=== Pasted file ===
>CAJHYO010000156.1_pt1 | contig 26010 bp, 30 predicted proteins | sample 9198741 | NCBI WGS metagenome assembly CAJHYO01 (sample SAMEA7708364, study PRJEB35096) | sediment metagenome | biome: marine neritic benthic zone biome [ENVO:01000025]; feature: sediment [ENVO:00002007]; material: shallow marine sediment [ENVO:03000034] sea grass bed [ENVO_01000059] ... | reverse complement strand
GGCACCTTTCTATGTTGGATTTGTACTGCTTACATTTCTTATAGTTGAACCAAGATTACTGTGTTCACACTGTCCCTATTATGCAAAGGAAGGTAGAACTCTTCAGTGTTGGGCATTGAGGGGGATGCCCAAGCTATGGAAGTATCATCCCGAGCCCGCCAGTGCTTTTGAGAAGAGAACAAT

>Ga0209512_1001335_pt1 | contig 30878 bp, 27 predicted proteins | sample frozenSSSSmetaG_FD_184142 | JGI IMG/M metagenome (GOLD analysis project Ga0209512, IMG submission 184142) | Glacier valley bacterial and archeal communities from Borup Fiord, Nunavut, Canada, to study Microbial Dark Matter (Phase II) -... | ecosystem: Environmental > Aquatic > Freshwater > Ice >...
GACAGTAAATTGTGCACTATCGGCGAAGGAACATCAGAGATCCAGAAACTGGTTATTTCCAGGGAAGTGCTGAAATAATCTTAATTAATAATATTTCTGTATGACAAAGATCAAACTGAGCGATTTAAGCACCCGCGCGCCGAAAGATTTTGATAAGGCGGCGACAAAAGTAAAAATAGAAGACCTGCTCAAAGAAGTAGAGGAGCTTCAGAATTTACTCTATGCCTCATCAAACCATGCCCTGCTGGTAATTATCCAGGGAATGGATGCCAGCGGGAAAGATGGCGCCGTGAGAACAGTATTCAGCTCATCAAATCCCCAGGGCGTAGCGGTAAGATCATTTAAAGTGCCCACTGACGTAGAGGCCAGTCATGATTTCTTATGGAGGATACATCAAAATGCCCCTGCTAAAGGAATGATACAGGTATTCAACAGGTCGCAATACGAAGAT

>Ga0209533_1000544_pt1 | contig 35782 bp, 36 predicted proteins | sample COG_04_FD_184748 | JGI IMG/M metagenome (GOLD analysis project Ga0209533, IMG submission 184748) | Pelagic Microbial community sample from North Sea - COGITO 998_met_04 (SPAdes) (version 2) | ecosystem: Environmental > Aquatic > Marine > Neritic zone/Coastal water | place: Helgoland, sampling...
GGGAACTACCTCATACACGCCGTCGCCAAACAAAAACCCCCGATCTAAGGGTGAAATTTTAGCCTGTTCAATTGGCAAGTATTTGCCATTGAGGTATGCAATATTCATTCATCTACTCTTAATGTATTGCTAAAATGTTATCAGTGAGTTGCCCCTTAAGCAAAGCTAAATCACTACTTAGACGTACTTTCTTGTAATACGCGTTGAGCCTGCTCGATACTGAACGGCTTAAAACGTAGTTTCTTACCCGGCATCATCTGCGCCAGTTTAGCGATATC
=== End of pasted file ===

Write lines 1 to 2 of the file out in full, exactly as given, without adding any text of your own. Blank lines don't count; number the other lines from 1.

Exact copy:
>CAJHYO010000156.1_pt1 | contig 26010 bp, 30 predicted proteins | sample 9198741 | NCBI WGS metagenome assembly CAJHYO01 (sample SAMEA7708364, study PRJEB35096) | sediment metagenome | biome: marine neritic benthic zone biome [ENVO:01000025]; feature: sediment [ENVO:00002007]; material: shallow marine sediment [ENVO:03000034] sea grass bed [ENVO_01000059] ... | reverse complement strand
GGCACCTTTCTATGTTGGATTTGTACTGCTTACATTTCTTATAGTTGAACCAAGATTACTGTGTTCACACTGTCCCTATTATGCAAAGGAAGGTAGAACTCTTCAGTGTTGGGCATTGAGGGGGATGCCCAAGCTATGGAAGTATCATCCCGAGCCCGCCAGTGCTTTTGAGAAGAGAACAAT